US President-elect Joe Biden has appointed John Kerry as the first presidential climate envoy.
World leaders and diplomats have welcomed newly elected US President Joe Biden’s decision to rejoin the 2015 Paris agreement, with the new administration likely to pursue a more ambitious environmental agenda, including global warming.
In one of his first acts as president, Biden issued an executive order on Wednesday to bring the United States, the world’s second-largest greenhouse gas emitter, back into the global treaty committing nearly 200 countries to halt rising temperatures quickly enough to avoid disastrous climate change.
“A cry for survival comes from the planet itself,” Biden said in his inaugural address. “A cry that can’t be any more desperate or any more clear now.”
Former President Donald Trump withdrew the US from the Paris accord last year but its role as a heavyweight in global climate negotiations had already stalled with the 2016 election of Trump – who once described climate change as a “hoax” and asserted that the accord was an economic burden.
UN climate negotiations have stuttered since then, with multiple summits failing to deliver ambitious action.
Biden’s move, welcomed by UN Secretary-General Antonio Guterres, will likely solidify political will globally.
“With all countries fully engaged, we have a real opportunity to prevent climate catastrophe & embark on transformative climate action,” Guterres said on Twitter.
With all countries fully engaged, we have a real opportunity to prevent climate catastrophe & embark on transformative #ClimateAction.
— António Guterres (@antonioguterres) January 20, 2021
The UN leader also warned on the urgency of addressing the perils of climate change. “The climate crisis continues to worsen and time is running out to limit temperature rise to 1.5 degrees Celsius [2.7 degrees Fahrenheit] and build more climate-resilient societies that help to protect the most vulnerable,” he said.
“Welcome back to the Paris agreement,” greeted French President Emmanuel Macron on Twitter. “We will be stronger to face the challenges of our time. Stronger to build our future. Stronger to protect our planet,” he added.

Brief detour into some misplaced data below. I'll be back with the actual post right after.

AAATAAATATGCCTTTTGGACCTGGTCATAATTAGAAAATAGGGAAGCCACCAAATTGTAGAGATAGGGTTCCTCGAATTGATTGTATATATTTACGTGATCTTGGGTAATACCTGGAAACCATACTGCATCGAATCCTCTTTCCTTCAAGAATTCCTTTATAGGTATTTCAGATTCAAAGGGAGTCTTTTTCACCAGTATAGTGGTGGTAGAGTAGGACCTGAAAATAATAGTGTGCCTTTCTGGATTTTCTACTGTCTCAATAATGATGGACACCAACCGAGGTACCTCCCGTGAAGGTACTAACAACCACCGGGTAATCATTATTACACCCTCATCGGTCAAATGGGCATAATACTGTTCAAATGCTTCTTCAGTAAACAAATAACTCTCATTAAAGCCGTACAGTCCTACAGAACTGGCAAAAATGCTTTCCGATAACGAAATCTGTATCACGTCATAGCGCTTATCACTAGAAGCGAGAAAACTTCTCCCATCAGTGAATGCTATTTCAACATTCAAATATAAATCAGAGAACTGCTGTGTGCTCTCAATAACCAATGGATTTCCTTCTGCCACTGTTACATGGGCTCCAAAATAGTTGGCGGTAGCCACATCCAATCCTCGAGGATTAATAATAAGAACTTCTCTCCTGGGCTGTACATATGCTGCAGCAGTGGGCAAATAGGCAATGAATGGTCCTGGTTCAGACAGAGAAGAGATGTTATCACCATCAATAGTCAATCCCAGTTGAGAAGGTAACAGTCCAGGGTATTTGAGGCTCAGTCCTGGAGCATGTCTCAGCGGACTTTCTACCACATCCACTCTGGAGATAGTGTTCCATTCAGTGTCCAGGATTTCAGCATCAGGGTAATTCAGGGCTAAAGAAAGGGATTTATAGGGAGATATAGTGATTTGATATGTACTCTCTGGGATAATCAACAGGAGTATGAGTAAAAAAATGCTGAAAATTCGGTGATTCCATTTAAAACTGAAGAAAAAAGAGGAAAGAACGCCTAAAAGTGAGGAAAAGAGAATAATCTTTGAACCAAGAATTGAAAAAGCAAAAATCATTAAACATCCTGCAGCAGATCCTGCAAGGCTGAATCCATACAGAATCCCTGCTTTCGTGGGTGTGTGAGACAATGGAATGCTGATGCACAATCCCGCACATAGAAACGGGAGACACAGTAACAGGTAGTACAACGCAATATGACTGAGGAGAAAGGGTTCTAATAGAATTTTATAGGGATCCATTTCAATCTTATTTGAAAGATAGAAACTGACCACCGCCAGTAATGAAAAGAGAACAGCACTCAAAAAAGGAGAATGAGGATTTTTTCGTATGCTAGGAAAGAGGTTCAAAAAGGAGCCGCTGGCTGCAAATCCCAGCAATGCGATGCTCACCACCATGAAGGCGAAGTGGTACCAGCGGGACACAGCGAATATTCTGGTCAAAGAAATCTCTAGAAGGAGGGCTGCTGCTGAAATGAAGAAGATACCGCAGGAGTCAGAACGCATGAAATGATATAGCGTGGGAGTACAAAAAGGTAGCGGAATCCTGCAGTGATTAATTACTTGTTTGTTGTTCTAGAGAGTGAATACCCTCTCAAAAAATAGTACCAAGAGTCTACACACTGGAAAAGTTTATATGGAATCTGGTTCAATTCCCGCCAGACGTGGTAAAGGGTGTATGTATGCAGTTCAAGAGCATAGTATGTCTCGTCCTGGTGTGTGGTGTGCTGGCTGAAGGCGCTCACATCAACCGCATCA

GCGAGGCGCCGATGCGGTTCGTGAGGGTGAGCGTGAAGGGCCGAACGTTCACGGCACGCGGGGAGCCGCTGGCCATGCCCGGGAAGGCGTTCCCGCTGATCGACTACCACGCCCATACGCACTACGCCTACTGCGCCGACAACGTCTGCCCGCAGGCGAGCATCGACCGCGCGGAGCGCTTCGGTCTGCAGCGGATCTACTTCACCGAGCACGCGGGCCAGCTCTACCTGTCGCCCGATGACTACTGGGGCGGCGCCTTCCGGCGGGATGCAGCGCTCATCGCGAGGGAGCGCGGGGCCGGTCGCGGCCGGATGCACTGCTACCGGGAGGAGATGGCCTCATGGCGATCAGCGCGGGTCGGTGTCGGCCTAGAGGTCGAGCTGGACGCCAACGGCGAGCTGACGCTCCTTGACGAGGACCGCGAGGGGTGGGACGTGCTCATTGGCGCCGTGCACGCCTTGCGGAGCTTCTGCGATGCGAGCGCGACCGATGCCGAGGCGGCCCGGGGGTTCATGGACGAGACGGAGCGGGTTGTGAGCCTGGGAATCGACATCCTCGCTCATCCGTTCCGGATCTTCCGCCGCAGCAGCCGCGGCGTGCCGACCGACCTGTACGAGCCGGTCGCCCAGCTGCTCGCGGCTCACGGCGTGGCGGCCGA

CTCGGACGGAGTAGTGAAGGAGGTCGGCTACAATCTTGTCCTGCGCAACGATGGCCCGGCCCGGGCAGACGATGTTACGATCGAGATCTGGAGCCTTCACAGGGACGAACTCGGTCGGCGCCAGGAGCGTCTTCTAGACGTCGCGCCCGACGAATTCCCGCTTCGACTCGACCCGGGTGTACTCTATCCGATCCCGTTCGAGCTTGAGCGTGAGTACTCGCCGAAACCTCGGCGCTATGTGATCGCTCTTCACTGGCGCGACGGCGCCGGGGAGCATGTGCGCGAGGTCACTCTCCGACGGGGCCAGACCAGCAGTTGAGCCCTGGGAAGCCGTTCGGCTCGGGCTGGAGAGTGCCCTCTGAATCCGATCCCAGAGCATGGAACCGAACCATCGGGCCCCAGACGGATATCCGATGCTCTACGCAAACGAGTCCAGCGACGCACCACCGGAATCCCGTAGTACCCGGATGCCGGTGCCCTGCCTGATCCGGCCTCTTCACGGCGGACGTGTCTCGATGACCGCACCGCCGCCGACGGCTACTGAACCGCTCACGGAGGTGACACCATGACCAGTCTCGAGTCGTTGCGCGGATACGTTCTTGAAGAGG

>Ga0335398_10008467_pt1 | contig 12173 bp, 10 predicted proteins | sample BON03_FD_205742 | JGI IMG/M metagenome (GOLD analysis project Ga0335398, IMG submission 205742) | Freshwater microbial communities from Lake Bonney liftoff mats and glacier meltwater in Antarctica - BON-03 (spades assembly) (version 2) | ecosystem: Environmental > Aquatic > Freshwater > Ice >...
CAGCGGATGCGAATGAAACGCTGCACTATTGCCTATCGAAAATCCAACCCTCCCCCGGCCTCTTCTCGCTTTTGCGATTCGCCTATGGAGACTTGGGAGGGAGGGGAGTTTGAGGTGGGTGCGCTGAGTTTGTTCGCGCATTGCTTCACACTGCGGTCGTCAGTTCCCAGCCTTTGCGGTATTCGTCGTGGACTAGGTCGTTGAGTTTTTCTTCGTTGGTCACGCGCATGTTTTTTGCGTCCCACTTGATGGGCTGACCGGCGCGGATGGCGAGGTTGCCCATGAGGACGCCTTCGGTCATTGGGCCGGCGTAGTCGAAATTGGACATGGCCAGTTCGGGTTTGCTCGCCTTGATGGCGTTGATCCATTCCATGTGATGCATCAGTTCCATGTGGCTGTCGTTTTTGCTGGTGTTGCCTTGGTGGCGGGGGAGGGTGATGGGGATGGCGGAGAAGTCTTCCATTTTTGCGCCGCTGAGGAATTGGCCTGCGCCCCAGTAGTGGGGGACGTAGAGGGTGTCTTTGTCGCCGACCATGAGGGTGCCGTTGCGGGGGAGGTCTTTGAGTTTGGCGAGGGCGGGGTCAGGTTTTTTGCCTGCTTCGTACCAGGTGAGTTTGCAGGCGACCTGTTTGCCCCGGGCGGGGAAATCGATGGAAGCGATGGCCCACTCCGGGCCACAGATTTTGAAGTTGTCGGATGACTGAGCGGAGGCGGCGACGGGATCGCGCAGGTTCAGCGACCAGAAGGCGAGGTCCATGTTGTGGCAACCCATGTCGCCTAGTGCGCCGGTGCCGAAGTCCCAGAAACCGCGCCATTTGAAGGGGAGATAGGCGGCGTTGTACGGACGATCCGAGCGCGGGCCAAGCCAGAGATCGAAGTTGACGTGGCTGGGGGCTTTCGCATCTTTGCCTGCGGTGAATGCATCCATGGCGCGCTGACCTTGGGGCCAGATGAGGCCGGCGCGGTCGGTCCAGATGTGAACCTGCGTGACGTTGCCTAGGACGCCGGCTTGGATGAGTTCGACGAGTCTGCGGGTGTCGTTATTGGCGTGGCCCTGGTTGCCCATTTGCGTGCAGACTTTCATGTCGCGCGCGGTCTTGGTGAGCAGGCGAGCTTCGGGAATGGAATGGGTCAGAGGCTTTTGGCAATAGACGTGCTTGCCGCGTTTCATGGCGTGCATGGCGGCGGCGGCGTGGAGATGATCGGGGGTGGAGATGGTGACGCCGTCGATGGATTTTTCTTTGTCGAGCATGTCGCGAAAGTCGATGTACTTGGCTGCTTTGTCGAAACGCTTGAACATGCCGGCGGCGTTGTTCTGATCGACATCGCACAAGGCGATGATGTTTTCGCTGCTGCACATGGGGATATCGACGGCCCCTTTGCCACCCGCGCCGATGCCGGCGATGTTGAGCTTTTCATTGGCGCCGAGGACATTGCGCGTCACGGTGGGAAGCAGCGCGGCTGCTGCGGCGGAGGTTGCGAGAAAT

To @JoeBiden and @KamalaHarris.
Best wishes on this most significant day for the American people!
We are together.
We will be stronger to face the challenges of our time. Stronger to build our future. Stronger to protect our planet. Welcome back to the Paris Agreement!
— Emmanuel Macron (@EmmanuelMacron) January 20, 2021
UK Prime Minister Boris Johnson called Biden’s move a “hugely positive news”, adding on Twitter that he looks forward “to working with our US partners to do all we can to safeguard our planet” in the run-up to the 26th UN Climate Change Conference to be held in November this year.
President @JoeBiden rejoining the Paris Agreement is hugely positive news. In the year we host @COP26 in Glasgow, I look forward to working with our US partners to do all we can to safeguard our planet.
— Boris Johnson (@BorisJohnson) January 21, 2021
New Zealand Prime Minister Jacinda Arden also cheered the news.
“We have a common investment in the international rules-based order and I welcome President Biden’s intentions for the US to re-join the Paris Agreement and halt its withdrawal from the World Health Organization,” Arden said in a statement.
“President Biden’s message of unity as he takes office is one that resonates with New Zealanders and, on behalf of New Zealand, I wish him well as he begins his presidency,” she added.
Germany’s Federal Minister for the Environment Svenja Schulze reminded that the US is responsible for 15 percent of global carbon emission, hoping that under the new administration the US and the European Union “will once again become a driving force in international climate protection”, she said on the social media platform.
Die #USA sind für 15% der globalen CO2-Emissionen verantwortlich. Deshalb erhoffe ich mir von @JoeBiden und @KamalaHarris, dass die USA unter der neuen Regierung wieder gemeinsam mit der EU zu einem Zugpferd beim internationalen #Klimaschutz werden. #InaugurationDay2021
— Svenja Schulze (@SvenjaSchulze68) January 20, 2021
Translation: USA are responsible for 15% of global CO2 emissions. That’s why I hope from Joe Biden and Kamala Harris that under the new government the USA and the EU will once again become a driving force in international climate protection.
China, whose US relations nosedived due to widespread frustration in Washington over its human rights record and accusations of technology theft, expressed cautious hope about the change in the White House.
“China looks forward to working with the new administration to promote sound & steady development of China-US relations and jointly address global challenges in public health, climate change & growth,” China’s ambassador to the US, Cui Tiankai, tweeted.
Congratulations to President Biden on his inauguration! China looks forward to working with the new administration to promote sound & steady development of China-U.S. relations and jointly address global challenges in public health, climate change & growth. @POTUS @JoeBiden
— Cui Tiankai (@AmbCuiTiankai) January 21, 2021
Biden “understands the importance of cooperation among nations”, said former Colombian President and Nobel Peace Prize winner Juan Manuel Santos, who left office in 2018. “As a matter of fact, if we don’t cooperate – all nations – to fight climate change, then we will all perish. It’s as simple as that.”